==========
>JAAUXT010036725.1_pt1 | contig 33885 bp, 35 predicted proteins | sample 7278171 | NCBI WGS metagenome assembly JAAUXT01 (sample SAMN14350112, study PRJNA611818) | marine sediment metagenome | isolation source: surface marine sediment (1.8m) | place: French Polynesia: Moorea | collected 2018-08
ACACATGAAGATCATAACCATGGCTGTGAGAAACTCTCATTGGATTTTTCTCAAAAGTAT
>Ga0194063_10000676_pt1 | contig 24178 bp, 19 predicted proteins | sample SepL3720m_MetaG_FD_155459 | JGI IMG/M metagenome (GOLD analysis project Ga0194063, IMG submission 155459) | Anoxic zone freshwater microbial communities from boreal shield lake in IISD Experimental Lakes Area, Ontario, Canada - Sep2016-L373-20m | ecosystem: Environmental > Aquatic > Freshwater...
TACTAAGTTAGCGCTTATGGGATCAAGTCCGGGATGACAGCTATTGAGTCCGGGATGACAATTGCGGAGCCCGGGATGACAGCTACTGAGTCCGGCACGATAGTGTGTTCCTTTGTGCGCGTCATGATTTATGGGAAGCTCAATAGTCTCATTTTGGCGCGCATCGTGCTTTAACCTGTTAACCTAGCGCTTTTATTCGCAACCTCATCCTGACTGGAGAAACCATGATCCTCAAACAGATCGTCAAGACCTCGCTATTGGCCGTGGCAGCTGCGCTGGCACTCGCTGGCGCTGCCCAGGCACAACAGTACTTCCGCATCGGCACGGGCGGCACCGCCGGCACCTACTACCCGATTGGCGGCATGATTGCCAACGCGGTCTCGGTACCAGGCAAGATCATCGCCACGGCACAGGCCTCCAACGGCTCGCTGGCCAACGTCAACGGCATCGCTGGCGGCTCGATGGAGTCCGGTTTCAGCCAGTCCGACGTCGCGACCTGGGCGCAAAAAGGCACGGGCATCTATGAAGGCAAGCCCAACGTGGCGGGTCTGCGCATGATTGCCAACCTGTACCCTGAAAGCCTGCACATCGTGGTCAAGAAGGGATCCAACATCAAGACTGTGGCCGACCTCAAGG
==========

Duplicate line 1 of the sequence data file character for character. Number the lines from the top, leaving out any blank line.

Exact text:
>JAAUXT010036725.1_pt1 | contig 33885 bp, 35 predicted proteins | sample 7278171 | NCBI WGS metagenome assembly JAAUXT01 (sample SAMN14350112, study PRJNA611818) | marine sediment metagenome | isolation source: surface marine sediment (1.8m) | place: French Polynesia: Moorea | collected 2018-08